The last two weeks we have been visiting 8 truffle farming projects in the USA with @xvilanovasola, mostly in California and in North Carolina. Let me comment some of the issues we mostly find and to compare the climates and soils.
In Ashville (NC) is probably where we find temperatures more similar to the ones in Catalonia. i.e. 23,7ºC as average of the hottest month (July) and 2,8ºC as average in the coldest month (january). Here black truffle will enjoy direct sunlight to the ground, so better make layouts with rows North-South with low density (150 trees/acre).
In this area it rains all year round, with 70-80mm every month, so some orchards would not even need irrigation during fruiting stage.
On the other hand, in California temperatures are quite higher, specially the average of the maximum in the hottest month. The amplitude of temperatures during day & night are huge, so truffle will probably look for some shade in some areas, so we can design layouts a little more dense or with rows East-West.
Another issue that may raise is when truffle season ends in mid march, we have to do all tasks in a truffle orchard, this is to prune, chop branches, add truffle spores or spanish wells and rip or till before spring starts. But in CA most trees already move/sprout in late march, we also found mycorrhizae were active in most samples in early april. This means that the “window” to do more tasks is shorter than in Spain. 2 weeks in CA while 4-5 weeks in Spain. And in north California rains in march so soil may be too wet to work before spring comes…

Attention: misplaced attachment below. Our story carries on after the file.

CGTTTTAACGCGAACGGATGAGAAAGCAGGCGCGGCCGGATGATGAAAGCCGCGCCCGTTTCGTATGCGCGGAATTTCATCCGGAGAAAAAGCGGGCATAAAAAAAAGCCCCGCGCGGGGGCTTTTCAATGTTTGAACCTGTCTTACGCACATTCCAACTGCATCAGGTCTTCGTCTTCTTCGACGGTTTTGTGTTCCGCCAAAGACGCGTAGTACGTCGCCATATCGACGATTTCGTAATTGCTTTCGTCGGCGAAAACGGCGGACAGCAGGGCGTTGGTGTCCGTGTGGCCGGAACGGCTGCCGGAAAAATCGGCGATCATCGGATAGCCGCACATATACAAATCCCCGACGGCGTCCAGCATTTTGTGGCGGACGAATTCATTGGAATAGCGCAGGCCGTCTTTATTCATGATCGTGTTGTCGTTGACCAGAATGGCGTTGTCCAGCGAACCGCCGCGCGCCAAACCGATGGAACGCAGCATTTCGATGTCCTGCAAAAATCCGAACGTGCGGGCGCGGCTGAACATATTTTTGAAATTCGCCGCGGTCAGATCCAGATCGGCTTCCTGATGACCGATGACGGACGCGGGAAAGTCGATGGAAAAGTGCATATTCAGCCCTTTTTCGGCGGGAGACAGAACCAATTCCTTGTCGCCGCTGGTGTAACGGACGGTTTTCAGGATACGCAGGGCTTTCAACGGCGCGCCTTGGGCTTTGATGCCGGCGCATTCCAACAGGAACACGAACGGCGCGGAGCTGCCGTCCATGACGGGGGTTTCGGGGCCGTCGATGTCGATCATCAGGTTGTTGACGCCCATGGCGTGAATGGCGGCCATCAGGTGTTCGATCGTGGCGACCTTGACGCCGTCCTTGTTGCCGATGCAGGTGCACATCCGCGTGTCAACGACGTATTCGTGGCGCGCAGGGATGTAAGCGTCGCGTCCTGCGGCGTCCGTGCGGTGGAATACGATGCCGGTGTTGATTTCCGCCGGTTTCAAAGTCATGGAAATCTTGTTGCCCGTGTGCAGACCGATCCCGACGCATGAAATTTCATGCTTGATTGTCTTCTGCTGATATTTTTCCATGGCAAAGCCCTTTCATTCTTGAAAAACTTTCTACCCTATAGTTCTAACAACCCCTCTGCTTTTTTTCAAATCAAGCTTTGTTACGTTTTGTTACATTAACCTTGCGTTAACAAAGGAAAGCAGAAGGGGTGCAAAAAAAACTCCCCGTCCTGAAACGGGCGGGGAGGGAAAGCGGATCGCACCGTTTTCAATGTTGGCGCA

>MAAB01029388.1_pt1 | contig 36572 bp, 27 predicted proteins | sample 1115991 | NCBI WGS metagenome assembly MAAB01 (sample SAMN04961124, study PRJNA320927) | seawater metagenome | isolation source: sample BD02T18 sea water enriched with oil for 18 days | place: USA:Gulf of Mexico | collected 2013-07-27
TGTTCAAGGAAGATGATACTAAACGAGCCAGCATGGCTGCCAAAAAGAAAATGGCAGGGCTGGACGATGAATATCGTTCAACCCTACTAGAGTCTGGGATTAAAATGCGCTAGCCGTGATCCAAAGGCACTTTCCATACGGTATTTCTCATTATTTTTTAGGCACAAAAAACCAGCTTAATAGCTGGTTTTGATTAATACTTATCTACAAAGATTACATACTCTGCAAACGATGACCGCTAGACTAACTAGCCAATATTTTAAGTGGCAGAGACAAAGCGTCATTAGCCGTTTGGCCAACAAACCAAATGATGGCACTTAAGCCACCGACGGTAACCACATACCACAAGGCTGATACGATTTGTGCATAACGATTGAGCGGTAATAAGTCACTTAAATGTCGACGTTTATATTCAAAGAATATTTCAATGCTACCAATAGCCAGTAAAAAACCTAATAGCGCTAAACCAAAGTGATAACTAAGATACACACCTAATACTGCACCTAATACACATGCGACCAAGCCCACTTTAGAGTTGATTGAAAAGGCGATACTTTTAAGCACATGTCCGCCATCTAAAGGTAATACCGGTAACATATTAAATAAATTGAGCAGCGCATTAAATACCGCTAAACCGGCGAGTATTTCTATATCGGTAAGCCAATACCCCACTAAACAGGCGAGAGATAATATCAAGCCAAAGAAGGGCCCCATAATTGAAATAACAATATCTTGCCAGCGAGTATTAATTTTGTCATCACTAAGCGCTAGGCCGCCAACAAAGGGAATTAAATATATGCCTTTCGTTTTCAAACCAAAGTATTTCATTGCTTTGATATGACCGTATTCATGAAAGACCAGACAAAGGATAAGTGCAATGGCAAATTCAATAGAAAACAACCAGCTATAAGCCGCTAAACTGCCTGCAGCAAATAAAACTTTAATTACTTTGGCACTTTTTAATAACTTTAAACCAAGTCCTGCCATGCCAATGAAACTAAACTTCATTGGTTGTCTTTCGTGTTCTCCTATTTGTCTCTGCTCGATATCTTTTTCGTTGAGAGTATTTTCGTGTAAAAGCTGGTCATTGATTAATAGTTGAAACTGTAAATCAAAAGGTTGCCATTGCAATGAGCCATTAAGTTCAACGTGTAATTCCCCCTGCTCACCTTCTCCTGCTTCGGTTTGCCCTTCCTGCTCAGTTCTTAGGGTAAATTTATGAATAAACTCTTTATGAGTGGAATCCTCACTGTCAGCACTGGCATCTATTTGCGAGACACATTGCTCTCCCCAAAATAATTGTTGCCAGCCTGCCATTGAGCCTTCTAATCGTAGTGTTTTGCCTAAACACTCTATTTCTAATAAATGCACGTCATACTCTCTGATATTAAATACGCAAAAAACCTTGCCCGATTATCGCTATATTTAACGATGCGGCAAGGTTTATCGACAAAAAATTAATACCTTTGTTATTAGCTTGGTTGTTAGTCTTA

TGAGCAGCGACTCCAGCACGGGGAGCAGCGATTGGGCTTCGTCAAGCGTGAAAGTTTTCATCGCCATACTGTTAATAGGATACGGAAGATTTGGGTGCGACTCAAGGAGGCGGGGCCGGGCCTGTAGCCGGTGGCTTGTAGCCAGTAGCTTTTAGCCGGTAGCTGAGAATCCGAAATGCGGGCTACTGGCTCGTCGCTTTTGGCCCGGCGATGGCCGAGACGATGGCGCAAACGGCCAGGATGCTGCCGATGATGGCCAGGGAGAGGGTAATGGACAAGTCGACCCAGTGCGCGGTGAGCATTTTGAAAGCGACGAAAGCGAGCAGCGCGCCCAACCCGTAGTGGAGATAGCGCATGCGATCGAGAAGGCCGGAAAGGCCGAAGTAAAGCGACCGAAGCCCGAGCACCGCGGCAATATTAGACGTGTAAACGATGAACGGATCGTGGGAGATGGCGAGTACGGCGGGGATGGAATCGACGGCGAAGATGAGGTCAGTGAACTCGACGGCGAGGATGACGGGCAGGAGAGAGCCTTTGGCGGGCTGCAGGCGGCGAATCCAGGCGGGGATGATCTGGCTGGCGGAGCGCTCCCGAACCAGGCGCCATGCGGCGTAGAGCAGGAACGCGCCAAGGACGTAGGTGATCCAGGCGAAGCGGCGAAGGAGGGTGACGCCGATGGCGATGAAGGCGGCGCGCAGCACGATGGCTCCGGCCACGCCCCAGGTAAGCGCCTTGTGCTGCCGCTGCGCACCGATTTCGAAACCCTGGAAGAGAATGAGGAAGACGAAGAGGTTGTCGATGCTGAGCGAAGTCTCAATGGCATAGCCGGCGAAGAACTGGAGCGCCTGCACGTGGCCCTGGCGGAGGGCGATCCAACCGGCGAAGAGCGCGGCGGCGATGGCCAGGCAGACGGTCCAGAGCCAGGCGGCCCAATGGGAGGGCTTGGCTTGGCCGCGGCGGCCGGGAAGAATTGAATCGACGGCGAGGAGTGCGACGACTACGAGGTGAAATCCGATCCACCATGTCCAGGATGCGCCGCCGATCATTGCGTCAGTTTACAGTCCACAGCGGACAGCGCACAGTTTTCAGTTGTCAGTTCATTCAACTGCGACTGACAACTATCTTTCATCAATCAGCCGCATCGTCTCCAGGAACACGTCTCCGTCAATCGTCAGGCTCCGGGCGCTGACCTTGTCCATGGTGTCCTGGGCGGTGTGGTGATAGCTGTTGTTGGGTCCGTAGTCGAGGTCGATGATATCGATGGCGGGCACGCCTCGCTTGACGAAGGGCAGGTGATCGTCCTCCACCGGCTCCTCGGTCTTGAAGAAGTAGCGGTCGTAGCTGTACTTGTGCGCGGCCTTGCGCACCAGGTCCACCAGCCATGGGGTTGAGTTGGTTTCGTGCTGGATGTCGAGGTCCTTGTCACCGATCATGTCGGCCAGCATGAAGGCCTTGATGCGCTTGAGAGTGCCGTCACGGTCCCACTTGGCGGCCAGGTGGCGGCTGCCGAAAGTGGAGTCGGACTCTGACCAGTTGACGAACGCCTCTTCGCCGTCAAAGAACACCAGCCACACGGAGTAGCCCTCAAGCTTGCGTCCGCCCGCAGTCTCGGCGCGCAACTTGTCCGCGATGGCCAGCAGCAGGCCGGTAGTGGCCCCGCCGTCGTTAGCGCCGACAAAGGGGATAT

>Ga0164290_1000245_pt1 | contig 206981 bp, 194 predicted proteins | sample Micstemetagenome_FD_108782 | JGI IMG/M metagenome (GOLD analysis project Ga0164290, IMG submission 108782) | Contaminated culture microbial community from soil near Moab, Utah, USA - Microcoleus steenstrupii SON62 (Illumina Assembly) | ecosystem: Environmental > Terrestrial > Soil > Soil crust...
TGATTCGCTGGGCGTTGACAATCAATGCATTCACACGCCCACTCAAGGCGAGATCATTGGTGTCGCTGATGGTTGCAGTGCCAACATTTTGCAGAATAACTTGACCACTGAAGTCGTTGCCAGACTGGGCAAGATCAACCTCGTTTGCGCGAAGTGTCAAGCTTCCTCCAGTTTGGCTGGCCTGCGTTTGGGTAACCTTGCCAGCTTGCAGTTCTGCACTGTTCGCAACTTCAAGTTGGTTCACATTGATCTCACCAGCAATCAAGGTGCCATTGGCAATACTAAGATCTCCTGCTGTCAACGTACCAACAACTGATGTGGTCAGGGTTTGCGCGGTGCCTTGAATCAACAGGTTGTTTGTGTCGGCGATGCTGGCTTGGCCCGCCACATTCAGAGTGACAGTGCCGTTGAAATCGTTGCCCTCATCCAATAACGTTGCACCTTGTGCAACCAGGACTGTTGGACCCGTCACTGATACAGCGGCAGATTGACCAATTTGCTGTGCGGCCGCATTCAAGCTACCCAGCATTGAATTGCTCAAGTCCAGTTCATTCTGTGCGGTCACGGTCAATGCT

Here two pics one with old Quercus suber and another with Q. robur & pubescens with black truffle. The first with an excessive canopy and the second will close soon if trees are not heavily pruned:
Rain is one of the main problems in the area north of San Francisco, like Napa and Sonoma Valley, specially in winter where the amount of water is pretty high at the time that truffle are harvested. This will create problems in the orchards in the valleys, with clay soils and bad drainage. Ripping or improving drainage (french drains) will be a must to avoid truffle rot.
We found several orchards with excessive tree density that need to be thinned, trees toped or heavily pruned:
Marcos S. Morcillo & Xavier Vilanova